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Predicting the future -- with games

How researchers are using the lab to forecast business futures


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Researchers are testing the service with a customer. It's also attracting interest from major corporate players in communications, software and energy exploration.

By Simon Firth, July 2006

Predicting the future isn't just the province of fortune tellers or crystal-ball gazers. A team of researchers at HP Labs is doing just that – with the tools of economics.

Labs’ most advanced project in this area is called BRAIN.

“That stands for Behaviorally Robust Aggregation of Information in Networks,” says researcher Leslie Fine, an experimental economist at HP Labs and part of a team that is using laboratory experiments with human subjects to evaluate economic propositions. The program, founded in 1994 by researcher Kay-Yut Chen, has been nationally recognized in applying this kind of research to the problems faced by corporations.

Fine, Chen and HP Senior Fellow Bernardo Huberman developed BRAIN to tackle a problem that troubles the corporate world – how to extract accurate information about future events (such as predicted quarterly revenues or expected demand for a product) from small teams of knowledgeable workers.

Market mechanisms

In the wider world the best mechanism for predicting the future is to run a market. When large numbers of people speculate on stocks or commodities, for example, their prices reflect everything that is currently known about how they might perform in the future.

The University of Iowa’s famous Iowa Electronics Market has shown that large groups of people can also predict electoral results and the future direction of major economic indicators with almost unrivaled accuracy.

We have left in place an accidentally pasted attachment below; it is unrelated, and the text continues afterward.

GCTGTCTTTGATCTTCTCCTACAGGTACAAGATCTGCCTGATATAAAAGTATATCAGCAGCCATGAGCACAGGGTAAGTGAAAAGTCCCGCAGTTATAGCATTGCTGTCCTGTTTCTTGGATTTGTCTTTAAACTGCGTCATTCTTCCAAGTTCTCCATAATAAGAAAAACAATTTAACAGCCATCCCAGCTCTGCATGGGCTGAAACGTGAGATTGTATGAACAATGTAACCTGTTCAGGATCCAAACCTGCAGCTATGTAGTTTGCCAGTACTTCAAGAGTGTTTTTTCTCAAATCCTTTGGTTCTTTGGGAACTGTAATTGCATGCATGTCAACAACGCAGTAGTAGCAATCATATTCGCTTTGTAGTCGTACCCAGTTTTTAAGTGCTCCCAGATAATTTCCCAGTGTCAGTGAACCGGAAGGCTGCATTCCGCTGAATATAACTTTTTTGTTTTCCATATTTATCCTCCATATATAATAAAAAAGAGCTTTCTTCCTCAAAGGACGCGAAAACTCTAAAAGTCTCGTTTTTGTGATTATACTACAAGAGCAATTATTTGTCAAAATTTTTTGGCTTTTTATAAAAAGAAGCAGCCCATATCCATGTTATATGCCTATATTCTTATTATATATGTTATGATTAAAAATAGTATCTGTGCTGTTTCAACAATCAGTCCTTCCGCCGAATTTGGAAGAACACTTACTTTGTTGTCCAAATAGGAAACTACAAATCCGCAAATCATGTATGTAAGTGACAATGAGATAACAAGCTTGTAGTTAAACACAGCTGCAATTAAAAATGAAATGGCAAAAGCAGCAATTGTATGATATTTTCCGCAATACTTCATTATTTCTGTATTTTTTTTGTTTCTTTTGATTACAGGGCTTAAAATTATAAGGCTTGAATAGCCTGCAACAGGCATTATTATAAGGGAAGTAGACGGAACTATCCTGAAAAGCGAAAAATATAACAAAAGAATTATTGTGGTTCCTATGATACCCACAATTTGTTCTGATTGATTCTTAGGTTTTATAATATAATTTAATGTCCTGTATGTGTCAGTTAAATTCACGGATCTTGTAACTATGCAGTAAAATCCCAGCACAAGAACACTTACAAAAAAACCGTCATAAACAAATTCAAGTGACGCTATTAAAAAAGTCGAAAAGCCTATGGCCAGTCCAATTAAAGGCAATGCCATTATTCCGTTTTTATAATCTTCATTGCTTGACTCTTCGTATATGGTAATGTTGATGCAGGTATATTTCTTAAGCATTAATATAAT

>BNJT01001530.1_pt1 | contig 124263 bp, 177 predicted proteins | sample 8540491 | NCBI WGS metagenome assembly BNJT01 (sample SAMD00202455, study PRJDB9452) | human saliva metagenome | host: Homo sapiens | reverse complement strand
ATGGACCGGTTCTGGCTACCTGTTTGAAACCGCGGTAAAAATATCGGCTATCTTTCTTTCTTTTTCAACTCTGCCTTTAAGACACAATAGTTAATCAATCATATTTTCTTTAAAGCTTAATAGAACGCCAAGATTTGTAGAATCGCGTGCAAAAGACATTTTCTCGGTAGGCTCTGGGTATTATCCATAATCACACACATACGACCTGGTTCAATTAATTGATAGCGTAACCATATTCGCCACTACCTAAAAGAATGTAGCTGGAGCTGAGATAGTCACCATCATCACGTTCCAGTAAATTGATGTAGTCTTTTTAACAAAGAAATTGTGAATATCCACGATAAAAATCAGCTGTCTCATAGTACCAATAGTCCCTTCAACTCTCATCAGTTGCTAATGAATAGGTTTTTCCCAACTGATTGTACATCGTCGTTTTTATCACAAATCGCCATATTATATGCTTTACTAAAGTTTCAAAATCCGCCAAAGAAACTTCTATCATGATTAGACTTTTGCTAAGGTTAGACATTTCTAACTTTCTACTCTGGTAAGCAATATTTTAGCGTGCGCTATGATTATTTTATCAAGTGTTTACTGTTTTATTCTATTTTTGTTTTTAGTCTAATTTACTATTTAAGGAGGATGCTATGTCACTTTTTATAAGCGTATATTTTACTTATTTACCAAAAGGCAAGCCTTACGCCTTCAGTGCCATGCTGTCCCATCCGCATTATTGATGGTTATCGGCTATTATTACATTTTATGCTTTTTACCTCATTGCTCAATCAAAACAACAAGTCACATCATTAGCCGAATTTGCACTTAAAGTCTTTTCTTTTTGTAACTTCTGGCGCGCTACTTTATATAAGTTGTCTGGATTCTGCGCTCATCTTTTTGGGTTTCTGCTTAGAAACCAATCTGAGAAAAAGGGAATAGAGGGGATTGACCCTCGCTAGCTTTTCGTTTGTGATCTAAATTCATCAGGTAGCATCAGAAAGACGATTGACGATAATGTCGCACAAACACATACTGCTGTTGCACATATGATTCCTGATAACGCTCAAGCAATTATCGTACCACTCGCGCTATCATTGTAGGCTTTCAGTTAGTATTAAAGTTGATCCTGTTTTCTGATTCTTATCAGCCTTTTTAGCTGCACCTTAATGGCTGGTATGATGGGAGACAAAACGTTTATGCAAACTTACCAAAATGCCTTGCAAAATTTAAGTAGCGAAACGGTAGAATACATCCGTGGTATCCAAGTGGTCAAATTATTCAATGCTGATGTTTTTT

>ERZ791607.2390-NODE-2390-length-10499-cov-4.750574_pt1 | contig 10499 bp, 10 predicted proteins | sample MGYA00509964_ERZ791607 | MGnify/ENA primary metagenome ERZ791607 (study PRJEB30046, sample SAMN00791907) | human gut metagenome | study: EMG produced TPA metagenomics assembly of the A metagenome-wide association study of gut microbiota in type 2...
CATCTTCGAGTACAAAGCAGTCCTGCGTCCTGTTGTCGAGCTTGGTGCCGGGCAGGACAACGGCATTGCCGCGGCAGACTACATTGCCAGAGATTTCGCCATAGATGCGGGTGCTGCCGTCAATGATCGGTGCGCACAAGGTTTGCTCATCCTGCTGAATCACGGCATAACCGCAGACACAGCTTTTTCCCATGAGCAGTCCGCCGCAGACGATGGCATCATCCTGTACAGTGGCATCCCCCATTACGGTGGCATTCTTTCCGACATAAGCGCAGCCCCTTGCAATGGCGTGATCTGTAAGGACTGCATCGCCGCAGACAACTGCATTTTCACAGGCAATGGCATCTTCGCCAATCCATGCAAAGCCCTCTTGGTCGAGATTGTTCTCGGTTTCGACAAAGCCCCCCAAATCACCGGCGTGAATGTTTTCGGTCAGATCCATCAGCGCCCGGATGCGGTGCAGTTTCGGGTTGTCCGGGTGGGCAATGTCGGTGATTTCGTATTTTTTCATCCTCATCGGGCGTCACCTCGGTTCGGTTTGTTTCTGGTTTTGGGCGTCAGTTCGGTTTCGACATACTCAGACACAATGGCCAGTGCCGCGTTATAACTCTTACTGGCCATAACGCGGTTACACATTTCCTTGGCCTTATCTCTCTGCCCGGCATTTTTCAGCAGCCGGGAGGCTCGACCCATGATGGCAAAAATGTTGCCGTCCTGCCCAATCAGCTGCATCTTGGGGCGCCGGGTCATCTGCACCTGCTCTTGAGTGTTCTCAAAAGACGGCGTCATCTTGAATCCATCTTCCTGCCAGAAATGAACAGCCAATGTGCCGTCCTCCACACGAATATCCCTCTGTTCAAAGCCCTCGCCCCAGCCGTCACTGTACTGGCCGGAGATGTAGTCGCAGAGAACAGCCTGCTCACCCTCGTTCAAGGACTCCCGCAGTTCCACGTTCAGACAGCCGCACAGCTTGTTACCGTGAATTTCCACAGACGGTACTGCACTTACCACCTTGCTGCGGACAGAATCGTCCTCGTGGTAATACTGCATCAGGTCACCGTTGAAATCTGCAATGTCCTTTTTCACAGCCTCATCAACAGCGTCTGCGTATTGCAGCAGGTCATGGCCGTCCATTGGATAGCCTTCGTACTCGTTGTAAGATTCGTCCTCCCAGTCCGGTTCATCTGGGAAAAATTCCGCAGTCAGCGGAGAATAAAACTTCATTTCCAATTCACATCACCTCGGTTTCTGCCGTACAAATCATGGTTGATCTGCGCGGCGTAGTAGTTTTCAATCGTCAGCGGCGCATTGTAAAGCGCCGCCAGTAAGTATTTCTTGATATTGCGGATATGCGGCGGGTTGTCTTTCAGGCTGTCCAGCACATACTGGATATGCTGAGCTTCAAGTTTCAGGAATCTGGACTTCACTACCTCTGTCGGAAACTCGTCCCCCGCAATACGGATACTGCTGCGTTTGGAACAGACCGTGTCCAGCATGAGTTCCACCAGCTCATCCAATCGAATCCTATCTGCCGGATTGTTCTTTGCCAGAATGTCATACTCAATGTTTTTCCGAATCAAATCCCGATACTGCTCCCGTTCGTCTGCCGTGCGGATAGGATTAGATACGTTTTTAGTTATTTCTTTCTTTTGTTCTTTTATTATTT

Markets don't work well with small groups of people, though. It’s not that such groups aren’t knowledgeable, but outcomes from small markets can easily be skewed thanks to the low number of players offering bids, or through deliberate manipulation.

Working with small groups

But without markets, the decisions made by small groups are equally open to manipulation. Take an IT procurement team trying to predict the future price of a key component. Typically, Fine explains, they’ll do this by “sitting around a room once a month and yelling at each other until a number comes out.”

As a result, she says, “he who yells loudest wins.” Quieter but more knowledgeable team members -- or team members too intimidated to contradict the boss -- don’t get heard and the predictions suffer as a result.

BRAIN gets around these problems in three ways: It makes the prediction process anonymous; it asks people to back up their predictions with real money -- essentially, to make bets on where they think the numbers will land; and it makes the whole exercise a game.

Determining risk tolerance

If you are asking people to make bets, you need to know their appetite for risk in order to makes sense of the bets they place.

So BRAIN first has the team play a market game which requires them to put stakes on various imaginary outcomes. From that, researchers calculate a behavioral coefficient for each player that summarizes their risk attitude and their predictive power.

Then players are asked to make bets on the real question in play (such as 'how many handheld devices will we sell this month?'). According to how accurate their bets turn out to be, the players receive a payoff -- typically in tens rather than hundred of dollars.

Meanwhile, says Fine, “we weight the bets by the coefficients we have for each player, aggregate them, and pass back the prediction.”

BRAIN beats traditional methods

Such a mechanism, it turns out, works extremely well. Because it gets people to divulge what they know, BRAIN’s predictions consistently beat forecasts generated in more traditional ways. It helps that people generally enjoy playing BRAIN, too. It means they'll go back and use the tool again.